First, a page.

Loss leaders are products that retailers sell at a loss – below the cost of sourcing, transporting and storing them.1 Such below-cost pricing is a tactic used to attract price-conscious consumers into stores, in the hope that they will also spend money on more profitable goods. However, such a practice is banned in a number of European countries (including France and Belgium2) and selling below cost-price is also restricted in several US states, notably California3. Ireland banned loss leaders in supermarkets from 1987 until 2005, when the legislation was repealed4. This seemingly minor strategy has far-reaching and debateable effects. Those concerned include: consumer rights groups who ask if loss leaders exploit consumers; anti-trust groups, who weigh the pros and cons of prohibiting lost leaders on market competition; and, economists who examine the effects of loss leader laws on the prices of goods. Ultimately this is a debate about weighing those concerns and addressing the proper role of government in the economy.
The practice of loss leaders is bad for suppliers. Farmers and manufacturers are often forced by the dominant retail giants to participate in discount schemes, sharing the losses at the dictate of the retailer. If they refuse they will be dropped by the retailer and cut off from the marketplace. The American Antitrust Institute has concluded that these "Resale price maintenance (RPM)" agreements—which are agreed upon because retailers have all of the leverage—are usually illegal.1 Prohibiting loss leaders will prevent this abuse of market dominance by the big retail companies and ensure a fair deal for our farmers.
1John B. Kirkwood, Albert Foer, and Richard Burnell, “The American Antitrust Institute On the European Commission’s Proposed Block Exemption Regulation and Guidelines on Vertical Restraints,” American Antitrust Institute, September 27, 2009, page 5-6.
The use of loss leaders in marketing campaigns can benefit both retailers and producers. Below-cost price offers are typically used at the introduction of new products in order to encourage consumers to try something for the first time. Whether it is a new vegetable or cheese, a different breakfast cereal or an improved type of soap powder, it is in the interest of farmers and manufacturers to build consumer awareness and market share quickly. In the long run, if consumers like the new product, prices will rise and both producers and retailers will profit from it, so it is quite reasonable that producers are asked to share in the costs of launching it at a discount.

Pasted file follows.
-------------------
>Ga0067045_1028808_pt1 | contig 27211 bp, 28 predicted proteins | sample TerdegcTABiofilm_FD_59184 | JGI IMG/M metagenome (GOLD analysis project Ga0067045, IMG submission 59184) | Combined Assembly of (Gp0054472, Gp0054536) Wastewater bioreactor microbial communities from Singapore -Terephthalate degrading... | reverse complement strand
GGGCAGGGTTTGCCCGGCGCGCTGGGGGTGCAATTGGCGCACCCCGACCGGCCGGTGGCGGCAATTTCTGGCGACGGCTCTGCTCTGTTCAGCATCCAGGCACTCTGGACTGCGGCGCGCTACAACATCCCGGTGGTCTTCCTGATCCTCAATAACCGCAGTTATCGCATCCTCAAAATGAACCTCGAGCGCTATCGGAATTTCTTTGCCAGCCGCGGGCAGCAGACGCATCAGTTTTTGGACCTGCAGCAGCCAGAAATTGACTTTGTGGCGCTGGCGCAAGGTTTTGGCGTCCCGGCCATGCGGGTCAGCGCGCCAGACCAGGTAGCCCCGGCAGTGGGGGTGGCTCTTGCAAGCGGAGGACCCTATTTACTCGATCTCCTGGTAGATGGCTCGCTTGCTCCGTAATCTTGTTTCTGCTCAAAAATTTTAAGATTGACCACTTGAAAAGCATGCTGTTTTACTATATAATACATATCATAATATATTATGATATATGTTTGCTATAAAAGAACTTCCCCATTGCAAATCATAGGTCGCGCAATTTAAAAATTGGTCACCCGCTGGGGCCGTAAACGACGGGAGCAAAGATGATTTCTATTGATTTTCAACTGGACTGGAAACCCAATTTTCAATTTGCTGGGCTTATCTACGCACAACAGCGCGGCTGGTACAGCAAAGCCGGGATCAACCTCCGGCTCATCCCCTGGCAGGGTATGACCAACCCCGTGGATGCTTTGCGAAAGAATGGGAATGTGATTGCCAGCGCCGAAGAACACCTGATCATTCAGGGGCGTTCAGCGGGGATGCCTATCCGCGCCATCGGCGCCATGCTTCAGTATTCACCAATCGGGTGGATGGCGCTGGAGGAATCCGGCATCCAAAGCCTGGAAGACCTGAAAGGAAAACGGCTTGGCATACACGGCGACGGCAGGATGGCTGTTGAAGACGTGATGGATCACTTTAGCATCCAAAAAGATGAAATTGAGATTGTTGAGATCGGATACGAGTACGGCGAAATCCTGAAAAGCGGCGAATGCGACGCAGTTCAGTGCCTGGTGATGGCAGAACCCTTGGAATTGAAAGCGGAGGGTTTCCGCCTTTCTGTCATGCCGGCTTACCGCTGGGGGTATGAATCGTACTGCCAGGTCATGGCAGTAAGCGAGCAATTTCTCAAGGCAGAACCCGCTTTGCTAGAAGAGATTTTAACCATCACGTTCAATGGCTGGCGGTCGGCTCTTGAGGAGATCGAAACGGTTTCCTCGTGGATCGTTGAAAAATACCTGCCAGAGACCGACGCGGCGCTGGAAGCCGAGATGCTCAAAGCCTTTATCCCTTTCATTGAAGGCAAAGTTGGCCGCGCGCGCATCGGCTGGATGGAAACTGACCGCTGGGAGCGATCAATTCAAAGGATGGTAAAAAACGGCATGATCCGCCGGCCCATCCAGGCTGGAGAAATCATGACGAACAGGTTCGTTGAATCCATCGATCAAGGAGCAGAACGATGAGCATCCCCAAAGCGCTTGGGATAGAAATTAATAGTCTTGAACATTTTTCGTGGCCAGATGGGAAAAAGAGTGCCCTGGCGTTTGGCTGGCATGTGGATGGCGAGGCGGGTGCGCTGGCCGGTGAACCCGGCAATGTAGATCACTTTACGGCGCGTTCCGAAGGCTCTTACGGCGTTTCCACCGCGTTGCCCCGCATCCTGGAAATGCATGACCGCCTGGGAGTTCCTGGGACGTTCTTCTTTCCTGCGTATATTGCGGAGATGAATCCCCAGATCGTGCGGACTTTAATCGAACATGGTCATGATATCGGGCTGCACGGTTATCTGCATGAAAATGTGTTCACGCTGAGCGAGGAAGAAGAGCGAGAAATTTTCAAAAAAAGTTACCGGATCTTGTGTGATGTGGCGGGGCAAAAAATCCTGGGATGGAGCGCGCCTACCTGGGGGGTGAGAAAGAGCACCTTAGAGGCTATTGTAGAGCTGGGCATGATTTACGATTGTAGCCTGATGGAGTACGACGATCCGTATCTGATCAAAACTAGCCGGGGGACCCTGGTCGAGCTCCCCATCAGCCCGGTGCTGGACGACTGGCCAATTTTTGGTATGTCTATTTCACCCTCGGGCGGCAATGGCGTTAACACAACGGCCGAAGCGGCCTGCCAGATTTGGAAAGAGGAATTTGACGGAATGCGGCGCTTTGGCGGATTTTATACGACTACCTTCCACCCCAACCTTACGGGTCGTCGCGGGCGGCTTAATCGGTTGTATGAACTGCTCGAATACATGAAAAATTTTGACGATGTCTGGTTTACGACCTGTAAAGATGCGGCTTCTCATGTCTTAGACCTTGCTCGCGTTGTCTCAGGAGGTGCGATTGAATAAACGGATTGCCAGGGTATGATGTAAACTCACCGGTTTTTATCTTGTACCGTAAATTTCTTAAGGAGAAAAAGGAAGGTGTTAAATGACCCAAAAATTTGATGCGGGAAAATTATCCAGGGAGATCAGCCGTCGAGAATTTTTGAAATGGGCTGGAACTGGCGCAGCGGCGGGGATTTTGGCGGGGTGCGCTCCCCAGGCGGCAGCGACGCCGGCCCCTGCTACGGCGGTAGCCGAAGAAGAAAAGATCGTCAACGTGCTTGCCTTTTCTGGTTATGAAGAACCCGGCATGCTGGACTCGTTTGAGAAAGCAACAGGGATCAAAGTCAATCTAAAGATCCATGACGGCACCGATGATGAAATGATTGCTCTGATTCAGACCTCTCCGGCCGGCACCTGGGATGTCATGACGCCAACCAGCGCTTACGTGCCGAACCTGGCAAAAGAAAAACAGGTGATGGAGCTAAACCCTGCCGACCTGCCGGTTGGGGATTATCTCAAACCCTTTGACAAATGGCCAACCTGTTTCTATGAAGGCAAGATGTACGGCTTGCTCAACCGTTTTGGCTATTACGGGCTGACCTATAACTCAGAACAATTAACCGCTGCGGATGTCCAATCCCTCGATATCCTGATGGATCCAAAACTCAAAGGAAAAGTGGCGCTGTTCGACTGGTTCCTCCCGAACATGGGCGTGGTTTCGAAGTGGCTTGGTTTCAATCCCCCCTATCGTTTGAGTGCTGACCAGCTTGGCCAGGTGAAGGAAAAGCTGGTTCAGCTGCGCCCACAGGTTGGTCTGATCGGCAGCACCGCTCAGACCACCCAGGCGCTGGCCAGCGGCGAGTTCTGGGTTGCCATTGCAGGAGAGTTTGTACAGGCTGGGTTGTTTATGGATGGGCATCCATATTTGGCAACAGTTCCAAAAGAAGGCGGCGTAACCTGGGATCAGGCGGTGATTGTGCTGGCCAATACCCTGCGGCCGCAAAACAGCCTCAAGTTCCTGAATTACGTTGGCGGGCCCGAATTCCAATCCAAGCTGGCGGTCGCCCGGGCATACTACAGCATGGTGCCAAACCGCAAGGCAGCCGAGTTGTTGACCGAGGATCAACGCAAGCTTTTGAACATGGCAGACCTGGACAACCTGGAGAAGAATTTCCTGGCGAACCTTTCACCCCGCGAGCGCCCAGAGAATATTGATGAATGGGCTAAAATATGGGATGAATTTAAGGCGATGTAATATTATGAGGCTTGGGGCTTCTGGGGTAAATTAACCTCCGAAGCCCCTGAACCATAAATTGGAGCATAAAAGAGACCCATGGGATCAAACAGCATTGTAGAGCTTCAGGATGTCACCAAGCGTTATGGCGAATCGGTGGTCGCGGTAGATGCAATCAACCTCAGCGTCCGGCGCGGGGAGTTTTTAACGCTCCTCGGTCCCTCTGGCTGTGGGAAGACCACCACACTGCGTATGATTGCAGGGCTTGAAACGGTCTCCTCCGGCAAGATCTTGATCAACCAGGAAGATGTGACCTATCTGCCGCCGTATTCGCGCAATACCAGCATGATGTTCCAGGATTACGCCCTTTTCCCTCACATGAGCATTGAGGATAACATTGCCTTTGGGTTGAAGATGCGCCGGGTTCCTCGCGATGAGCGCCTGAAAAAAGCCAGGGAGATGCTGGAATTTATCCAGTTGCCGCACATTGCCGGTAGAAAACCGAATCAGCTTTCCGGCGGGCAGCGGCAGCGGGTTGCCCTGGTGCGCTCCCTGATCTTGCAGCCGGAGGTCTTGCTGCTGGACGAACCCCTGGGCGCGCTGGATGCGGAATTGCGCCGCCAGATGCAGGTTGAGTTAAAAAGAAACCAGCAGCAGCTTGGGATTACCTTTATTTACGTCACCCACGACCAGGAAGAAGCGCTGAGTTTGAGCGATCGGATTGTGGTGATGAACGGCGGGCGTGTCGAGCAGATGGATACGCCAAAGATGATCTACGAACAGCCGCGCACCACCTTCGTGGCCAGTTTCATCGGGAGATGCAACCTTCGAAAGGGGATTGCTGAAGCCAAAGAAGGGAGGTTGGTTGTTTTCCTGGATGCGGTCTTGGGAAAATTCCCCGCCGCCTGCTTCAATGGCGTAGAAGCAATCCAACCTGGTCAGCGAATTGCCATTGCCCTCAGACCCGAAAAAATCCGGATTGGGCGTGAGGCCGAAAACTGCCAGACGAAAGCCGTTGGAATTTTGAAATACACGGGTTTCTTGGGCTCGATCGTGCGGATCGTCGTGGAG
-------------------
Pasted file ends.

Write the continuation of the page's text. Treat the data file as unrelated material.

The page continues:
Typically it is less healthy products that are heavily discounted, such as alcohol and fatty, sugary and salty processed food. Heavily processed food should cost more than fresh food, but supermarkets don't use fresh fruit or vegetables as loss leaders. The practice tends to distort the shopping behaviour of many of the poorest in society, pushing them into poor diets that lead to obesity, bad dental health and poor nutrition. Banning the practice would make it easier to encourage healthier diets and lifestyles. Selling alcohol below cost price leads to large social harms caused by alcoholism and binge-drinking. The use of alcohol as a loss leader has already been identified as a problem in some countries. In New Zealand, for example, Foodstuffs and Progressive Enterprises—the two companies that own all of the major supermarket chains in the country—agreed not to use alcohol as a loss leader.1 Of course companies in most countries would not agree to such a promise without being prohibited by law, and even New Zealand should go a step further by prohibiting all loss leaders, as alcohol is not the only good that can cause social harm when it is artificially inexpensive.